Icing sugar, commonly known as powdered sugar or even confectioner's sugar, is that powdered form of heaven used when baking. Most confectionery is doubly sinful thanks to icing sugar. Let's face it, we all agree. How many of you feel reminiscent right now? I bet a whole lot of you remember how the icing was always your favorite part of any confectionery. I know I loved it! The honest truth, I still love it! Nostalgia apart, what do you do when you're half way through baking procedures, and you realize that you've run out of powdered sugar? The best solution would be using an icing sugar substitute.
I know that there probably are a few people out there who aren't sure of what would make a good substitute, so how about we take a look at some, so that you can have a happy baking experience.
Substitute for Icing Sugar
The first icing sugar substitute that can be used is as basic as it can get. Since icing sugar is very simply powdered sugar, you could take regular granulated sugar, put in a blender, and set it to high. Let it grind till the texture turns entirely into powder. Once it's done, take it out of the blender and mix the entire quantity with a spoon so as to get rid of any lumps in the sugar. This will allow the entire portion to get the same consistency. Now, go ahead and use the required quantity.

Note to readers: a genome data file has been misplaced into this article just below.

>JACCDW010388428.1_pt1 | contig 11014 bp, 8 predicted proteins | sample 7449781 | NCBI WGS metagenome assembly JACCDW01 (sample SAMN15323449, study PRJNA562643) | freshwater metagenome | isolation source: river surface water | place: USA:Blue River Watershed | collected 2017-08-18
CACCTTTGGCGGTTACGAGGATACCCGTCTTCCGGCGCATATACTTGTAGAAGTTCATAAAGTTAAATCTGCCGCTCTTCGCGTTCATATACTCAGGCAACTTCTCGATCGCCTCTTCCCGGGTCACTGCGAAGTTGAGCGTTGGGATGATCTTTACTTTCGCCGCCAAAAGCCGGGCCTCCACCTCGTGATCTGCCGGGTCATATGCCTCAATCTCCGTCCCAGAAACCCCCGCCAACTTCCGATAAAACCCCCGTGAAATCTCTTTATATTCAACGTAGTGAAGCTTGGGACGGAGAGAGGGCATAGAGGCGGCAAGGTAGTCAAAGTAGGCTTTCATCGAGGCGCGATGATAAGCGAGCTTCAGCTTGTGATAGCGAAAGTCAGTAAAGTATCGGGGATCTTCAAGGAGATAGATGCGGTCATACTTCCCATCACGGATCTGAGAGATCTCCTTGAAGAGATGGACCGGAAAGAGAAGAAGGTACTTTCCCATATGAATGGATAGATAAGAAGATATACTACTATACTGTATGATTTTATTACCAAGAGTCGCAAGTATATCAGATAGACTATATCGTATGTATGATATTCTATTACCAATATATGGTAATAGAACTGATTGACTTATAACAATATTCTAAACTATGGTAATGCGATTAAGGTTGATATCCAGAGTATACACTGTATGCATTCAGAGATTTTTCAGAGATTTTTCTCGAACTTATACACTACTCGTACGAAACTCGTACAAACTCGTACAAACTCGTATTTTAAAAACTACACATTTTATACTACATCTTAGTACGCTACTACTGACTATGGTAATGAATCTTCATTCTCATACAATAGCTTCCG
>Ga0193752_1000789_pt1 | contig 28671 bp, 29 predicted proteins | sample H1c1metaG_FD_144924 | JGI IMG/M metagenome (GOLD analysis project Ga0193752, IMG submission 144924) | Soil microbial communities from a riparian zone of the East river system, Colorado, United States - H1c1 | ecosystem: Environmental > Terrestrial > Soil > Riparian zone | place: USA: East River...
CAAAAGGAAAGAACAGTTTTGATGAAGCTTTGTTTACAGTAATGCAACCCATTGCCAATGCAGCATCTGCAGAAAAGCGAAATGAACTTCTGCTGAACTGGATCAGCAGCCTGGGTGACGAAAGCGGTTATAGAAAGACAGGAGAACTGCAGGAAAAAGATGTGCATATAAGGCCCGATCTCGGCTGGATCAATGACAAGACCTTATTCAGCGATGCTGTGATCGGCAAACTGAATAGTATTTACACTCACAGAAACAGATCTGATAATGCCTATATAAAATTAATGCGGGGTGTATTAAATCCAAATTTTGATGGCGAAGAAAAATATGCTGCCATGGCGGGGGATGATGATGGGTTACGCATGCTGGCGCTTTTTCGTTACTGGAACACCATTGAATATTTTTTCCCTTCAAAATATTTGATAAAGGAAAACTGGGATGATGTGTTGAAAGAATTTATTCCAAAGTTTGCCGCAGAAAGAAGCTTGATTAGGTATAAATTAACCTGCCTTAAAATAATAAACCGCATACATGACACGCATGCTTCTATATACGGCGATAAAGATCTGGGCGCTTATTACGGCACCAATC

Icing sugar substitute number 2 is also simple. Just as simple as the first actually. For 1 cup of this substitute you will require a cup of cornstarch and one cup of grained or granulated sugar. Yet again, you are required to toss both these ingredients into a blender and allow it to process into a powdery form. You may have noticed that there is no difference in this substitute and the above mentioned one. But the reason the cornstarch has been suggested is simply because the cornstarch will help avoid clumping when you store the sugar.
A third substitute for icing sugar is one that can be used more as a part of the cooking process rather than for frosting purposes. For this, you will need one part grained sugar, two parts cornstarch, and two parts powdered milk. The rest of the procedure doesn't really change. Put all three ingredients into a blender and let it blend out to a fine powdery texture. Once that consistency is achieved, it is ready for use. Since the milk powder will provide this substitute a lot of bulk or substance, it'll work and taste really well in your little baked goodies.
The above mentioned were backup plans when you run out of white sugar. For those of you that prefer golden sugar, I have a golden icing sugar substitute too. Here you go... One cup of sugar, blended with three tablespoons of molasses or treacle should do the trick. You'll have a great replacement for the real thing in no time!
All the given ideas will be easy to get around, since the ingredients used are ones that are easily found in one's larder. So go have fun baking now, 'coz all this 'sweet talk' has got me in the mood for some baking too! :)